This is one of Zeppelin’s best albums, and is probably second best next to physical grafitti. This album shows why Led Zeppelin is the best hard rock band of all time. If your a hard rock fan this is a must have, and is one of the alltime best albums, and will always be one of my favorite albums.
Hope it helped.

February 24, 2013 Posted by | Led Zeppelin II | | Leave a comment

Led Zeppelin II (1969)

LED ZEPPELIN II CDFrom Rolling Stone

Hey, man, I take it all back! This is one fucking heavyweight of the album! OK — I’ll concede that until you’ve listened to the album eight hundred times, as I have, it seems as if it’s just one especially heavy song extended over the space of two whole sides. But, hey! you’ve got to admit that the Zeppelin has their distinctive and enchanting formula down stone-cold, man. Like you get the impression they could do it in their sleep.

And who can deny that Jimmy Page is the absolute number-one heaviest white blues guitarist between 5’4″ and 5’8″ in the world?? Shit, man, on this album he further demonstrates that he could absolutely fucking shut down any whitebluesman alive, and with one fucking hand tied behind his back too.

“Whole Lotta Love,” which opens the album, has to be the heaviest thing I’ve run across (or, more accurately, that’s run across me) since “Parchmant Farm” on Vincebus Eruptum. Like I listened to the break (Jimmy wrenching some simply indescribable sounds out of his axe while your stereo goes ape-shit) on some heavy Vietnamese weed and very nearly had my mind blown.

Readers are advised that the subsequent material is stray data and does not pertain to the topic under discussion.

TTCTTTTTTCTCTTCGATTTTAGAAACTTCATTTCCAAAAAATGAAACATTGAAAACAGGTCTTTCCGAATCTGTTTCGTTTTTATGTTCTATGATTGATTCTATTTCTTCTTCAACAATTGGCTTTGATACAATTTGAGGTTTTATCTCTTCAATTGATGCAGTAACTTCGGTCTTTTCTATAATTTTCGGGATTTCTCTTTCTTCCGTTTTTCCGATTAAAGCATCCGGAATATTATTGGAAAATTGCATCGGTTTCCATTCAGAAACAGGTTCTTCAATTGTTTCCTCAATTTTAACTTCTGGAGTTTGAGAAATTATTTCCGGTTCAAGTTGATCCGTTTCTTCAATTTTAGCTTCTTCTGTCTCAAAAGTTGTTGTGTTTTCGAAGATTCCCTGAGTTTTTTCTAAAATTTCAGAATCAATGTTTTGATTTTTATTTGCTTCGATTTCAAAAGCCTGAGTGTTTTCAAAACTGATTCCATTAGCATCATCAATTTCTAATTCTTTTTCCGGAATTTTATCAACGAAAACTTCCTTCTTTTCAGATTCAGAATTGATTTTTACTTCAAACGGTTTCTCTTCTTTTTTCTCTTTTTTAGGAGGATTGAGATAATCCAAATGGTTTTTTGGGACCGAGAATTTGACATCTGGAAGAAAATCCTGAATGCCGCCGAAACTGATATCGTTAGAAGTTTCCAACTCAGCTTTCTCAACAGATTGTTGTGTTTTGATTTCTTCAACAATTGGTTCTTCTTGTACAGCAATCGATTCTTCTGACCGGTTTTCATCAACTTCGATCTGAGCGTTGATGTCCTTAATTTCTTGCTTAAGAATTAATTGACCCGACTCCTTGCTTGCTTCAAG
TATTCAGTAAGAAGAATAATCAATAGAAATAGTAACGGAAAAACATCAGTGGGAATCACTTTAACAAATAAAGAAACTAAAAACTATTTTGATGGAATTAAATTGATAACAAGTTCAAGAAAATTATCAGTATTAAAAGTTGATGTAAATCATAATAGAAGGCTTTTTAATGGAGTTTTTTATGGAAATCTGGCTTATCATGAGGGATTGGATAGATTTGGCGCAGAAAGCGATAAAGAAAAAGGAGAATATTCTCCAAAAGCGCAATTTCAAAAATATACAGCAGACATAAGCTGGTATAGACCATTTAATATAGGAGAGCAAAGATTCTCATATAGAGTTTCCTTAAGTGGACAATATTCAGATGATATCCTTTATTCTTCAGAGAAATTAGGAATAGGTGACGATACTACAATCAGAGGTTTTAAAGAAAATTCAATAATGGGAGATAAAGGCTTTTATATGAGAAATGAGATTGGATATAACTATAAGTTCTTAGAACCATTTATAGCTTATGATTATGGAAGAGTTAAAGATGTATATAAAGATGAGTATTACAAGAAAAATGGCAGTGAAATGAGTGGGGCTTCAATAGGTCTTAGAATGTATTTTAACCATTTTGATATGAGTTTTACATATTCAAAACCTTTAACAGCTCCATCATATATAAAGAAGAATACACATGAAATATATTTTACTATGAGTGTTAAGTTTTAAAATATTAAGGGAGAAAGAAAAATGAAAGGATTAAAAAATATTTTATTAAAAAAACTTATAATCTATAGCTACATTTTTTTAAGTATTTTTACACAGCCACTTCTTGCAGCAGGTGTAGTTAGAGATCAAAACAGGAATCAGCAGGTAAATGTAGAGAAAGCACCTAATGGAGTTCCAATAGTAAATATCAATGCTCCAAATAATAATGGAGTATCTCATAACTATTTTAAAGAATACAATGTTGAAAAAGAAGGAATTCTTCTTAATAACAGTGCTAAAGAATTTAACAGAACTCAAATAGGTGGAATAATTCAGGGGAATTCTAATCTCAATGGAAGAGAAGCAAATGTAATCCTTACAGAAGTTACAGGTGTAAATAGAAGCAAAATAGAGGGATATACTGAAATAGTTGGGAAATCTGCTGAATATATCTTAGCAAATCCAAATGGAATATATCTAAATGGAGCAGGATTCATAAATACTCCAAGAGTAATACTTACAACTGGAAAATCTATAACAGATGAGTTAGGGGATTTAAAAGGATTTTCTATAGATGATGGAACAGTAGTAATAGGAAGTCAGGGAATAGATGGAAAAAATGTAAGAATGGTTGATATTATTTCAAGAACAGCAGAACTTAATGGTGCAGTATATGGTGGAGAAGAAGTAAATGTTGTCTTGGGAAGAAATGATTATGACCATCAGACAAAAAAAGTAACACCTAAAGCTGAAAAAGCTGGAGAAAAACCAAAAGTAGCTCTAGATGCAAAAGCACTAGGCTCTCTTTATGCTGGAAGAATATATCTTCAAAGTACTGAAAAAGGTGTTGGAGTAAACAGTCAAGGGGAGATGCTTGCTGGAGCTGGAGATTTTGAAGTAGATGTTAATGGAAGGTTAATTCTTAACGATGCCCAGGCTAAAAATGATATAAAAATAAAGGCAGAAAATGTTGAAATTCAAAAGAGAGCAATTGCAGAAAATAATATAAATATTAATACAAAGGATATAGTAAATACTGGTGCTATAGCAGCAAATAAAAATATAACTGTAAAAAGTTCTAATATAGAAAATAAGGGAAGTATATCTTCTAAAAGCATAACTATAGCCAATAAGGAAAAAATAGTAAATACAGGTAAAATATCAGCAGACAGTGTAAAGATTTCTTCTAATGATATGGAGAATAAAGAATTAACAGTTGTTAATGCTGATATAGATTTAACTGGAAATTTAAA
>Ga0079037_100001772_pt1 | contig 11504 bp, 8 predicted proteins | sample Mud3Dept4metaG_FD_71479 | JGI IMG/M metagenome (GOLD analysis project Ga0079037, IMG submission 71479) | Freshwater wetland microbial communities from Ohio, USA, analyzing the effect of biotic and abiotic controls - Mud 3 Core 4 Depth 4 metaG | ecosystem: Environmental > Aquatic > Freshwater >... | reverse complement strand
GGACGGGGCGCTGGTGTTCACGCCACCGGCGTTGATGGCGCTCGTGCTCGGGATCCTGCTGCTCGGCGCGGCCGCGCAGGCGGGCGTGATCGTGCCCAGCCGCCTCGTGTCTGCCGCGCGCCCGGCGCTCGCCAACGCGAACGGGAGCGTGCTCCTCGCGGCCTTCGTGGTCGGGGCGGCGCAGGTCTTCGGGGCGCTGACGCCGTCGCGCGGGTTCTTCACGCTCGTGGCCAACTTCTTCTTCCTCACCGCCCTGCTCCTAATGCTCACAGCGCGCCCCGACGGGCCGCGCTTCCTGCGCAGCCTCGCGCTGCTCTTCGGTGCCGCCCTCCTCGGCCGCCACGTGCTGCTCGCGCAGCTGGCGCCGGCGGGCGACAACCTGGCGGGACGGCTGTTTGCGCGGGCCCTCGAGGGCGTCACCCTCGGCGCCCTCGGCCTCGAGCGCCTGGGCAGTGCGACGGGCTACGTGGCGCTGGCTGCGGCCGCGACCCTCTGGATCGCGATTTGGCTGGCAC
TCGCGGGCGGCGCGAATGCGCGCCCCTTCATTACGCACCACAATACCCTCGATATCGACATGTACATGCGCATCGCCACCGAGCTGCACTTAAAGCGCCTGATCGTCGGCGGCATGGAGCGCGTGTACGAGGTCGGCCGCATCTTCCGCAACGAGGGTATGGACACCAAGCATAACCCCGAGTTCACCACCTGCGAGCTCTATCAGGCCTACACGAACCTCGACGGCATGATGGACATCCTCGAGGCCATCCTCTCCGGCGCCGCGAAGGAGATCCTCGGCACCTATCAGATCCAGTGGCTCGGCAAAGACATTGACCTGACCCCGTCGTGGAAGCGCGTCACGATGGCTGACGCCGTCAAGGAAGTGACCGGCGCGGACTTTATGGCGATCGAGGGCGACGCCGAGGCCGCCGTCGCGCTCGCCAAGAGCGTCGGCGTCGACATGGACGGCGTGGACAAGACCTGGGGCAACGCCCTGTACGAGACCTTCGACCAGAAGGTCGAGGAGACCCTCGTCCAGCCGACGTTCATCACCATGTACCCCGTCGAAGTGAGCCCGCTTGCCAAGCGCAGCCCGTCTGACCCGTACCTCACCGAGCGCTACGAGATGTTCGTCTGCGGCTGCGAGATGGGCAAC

Hey, I know what you’re thinking. “That’s not very objective.” But dig: I also listened to it on mescaline, some old Romilar, novocain, and ground up Fusion, and it was just as mind-boggling as before. I must admit I haven’t listened to it straight yet — I don’t think a group this heavy is best enjoyed that way.

Anyhow . . . Robert Plant, who is rumored to sing some notes on this record that only dogs can hear, demonstrates his heaviness on “The Lemon Song.” When he yells “Shake me ’til the juice runs down my leg,” you can’t help but flash on the fact that the lemon is a cleverly-disguised phallic metaphor. Cunning Rob, sticking all this eroticism in between the lines just like his blues-beltin’ ancestors! And then (then) there’s “Moby Dick,” which will be for John Bonham what “Toad” has been for Baker. John demonstrates on this track that had he half a mind he could shut down Baker even without sticks, as most of his intriguing solo is done with bare hands.

The album ends with a far-out blues number called “Bring It On Home,” during which Rob contributes some very convincing moaning and harp-playing, and sings “Wadge da train roll down da track.” Who said that white men couldn’t sing blues? I mean, like, who?

February 24, 2013 Posted by | Led Zeppelin II | | Leave a comment

Led Zeppelin II (1969)

From Rollingstone.com